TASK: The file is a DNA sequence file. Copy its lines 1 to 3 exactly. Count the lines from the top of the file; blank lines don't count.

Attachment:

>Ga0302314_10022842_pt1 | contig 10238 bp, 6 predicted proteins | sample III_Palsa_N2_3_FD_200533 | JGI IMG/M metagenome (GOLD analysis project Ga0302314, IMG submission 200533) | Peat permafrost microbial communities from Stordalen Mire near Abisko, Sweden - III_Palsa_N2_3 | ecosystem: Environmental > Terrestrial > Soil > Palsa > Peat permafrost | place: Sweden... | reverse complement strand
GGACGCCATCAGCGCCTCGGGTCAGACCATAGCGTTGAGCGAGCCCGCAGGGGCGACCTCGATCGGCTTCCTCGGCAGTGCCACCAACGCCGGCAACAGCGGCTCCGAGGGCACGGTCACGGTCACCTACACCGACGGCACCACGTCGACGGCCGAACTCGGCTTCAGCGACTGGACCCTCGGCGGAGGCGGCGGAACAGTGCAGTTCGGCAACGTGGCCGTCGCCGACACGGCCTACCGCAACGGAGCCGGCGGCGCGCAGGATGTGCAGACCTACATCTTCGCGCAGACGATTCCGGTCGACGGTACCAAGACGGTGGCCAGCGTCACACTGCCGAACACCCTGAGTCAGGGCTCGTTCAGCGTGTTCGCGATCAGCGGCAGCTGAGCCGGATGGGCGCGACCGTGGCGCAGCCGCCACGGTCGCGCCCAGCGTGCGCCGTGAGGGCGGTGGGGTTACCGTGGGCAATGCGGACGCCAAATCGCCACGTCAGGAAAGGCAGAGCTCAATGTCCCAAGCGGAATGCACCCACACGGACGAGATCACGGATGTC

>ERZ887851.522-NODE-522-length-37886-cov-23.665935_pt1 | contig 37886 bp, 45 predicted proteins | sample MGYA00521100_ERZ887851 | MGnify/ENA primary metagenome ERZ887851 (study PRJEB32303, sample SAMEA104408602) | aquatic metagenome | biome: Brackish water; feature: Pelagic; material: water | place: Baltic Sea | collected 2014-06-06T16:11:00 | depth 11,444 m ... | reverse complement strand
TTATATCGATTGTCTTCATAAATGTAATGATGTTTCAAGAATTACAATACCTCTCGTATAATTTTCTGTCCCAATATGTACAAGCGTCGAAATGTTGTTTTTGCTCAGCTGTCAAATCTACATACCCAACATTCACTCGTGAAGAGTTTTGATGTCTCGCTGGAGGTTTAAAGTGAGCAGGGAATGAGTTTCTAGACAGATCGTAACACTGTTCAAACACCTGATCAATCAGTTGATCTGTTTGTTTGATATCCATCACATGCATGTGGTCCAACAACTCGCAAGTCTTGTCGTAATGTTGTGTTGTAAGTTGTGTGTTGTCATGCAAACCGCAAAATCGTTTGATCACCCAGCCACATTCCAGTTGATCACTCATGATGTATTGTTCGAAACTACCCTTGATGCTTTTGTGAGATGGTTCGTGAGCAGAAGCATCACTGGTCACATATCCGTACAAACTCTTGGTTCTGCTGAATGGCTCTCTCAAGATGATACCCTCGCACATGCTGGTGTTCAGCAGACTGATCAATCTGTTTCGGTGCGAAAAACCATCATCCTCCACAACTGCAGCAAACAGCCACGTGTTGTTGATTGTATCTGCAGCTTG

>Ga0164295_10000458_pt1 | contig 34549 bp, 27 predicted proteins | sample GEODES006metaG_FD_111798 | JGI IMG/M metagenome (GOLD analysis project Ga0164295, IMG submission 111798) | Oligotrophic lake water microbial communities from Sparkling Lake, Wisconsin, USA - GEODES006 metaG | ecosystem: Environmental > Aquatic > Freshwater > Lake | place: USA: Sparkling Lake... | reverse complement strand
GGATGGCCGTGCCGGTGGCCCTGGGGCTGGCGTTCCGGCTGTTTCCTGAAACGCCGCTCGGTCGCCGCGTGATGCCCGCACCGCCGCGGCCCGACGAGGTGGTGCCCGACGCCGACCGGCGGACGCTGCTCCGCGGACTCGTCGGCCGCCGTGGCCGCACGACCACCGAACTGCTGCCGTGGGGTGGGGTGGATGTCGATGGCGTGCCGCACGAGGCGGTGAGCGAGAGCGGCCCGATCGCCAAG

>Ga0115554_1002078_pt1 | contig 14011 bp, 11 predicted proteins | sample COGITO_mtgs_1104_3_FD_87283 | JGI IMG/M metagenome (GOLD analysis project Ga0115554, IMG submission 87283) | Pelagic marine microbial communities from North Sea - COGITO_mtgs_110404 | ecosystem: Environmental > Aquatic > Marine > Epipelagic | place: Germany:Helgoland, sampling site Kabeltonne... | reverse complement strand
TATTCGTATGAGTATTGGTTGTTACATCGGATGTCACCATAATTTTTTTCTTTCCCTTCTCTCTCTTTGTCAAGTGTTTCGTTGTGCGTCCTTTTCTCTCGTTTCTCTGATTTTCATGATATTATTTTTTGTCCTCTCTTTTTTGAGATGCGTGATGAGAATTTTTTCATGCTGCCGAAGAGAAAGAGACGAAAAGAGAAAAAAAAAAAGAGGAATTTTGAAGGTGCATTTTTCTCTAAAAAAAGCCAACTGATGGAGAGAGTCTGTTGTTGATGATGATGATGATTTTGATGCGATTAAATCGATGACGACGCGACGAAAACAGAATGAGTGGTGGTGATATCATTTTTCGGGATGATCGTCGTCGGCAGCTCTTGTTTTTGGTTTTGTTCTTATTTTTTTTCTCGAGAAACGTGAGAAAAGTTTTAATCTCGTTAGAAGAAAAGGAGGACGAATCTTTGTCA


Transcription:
>Ga0302314_10022842_pt1 | contig 10238 bp, 6 predicted proteins | sample III_Palsa_N2_3_FD_200533 | JGI IMG/M metagenome (GOLD analysis project Ga0302314, IMG submission 200533) | Peat permafrost microbial communities from Stordalen Mire near Abisko, Sweden - III_Palsa_N2_3 | ecosystem: Environmental > Terrestrial > Soil > Palsa > Peat permafrost | place: Sweden... | reverse complement strand
GGACGCCATCAGCGCCTCGGGTCAGACCATAGCGTTGAGCGAGCCCGCAGGGGCGACCTCGATCGGCTTCCTCGGCAGTGCCACCAACGCCGGCAACAGCGGCTCCGAGGGCACGGTCACGGTCACCTACACCGACGGCACCACGTCGACGGCCGAACTCGGCTTCAGCGACTGGACCCTCGGCGGAGGCGGCGGAACAGTGCAGTTCGGCAACGTGGCCGTCGCCGACACGGCCTACCGCAACGGAGCCGGCGGCGCGCAGGATGTGCAGACCTACATCTTCGCGCAGACGATTCCGGTCGACGGTACCAAGACGGTGGCCAGCGTCACACTGCCGAACACCCTGAGTCAGGGCTCGTTCAGCGTGTTCGCGATCAGCGGCAGCTGAGCCGGATGGGCGCGACCGTGGCGCAGCCGCCACGGTCGCGCCCAGCGTGCGCCGTGAGGGCGGTGGGGTTACCGTGGGCAATGCGGACGCCAAATCGCCACGTCAGGAAAGGCAGAGCTCAATGTCCCAAGCGGAATGCACCCACACGGACGAGATCACGGATGTC

>ERZ887851.522-NODE-522-length-37886-cov-23.665935_pt1 | contig 37886 bp, 45 predicted proteins | sample MGYA00521100_ERZ887851 | MGnify/ENA primary metagenome ERZ887851 (study PRJEB32303, sample SAMEA104408602) | aquatic metagenome | biome: Brackish water; feature: Pelagic; material: water | place: Baltic Sea | collected 2014-06-06T16:11:00 | depth 11,444 m ... | reverse complement strand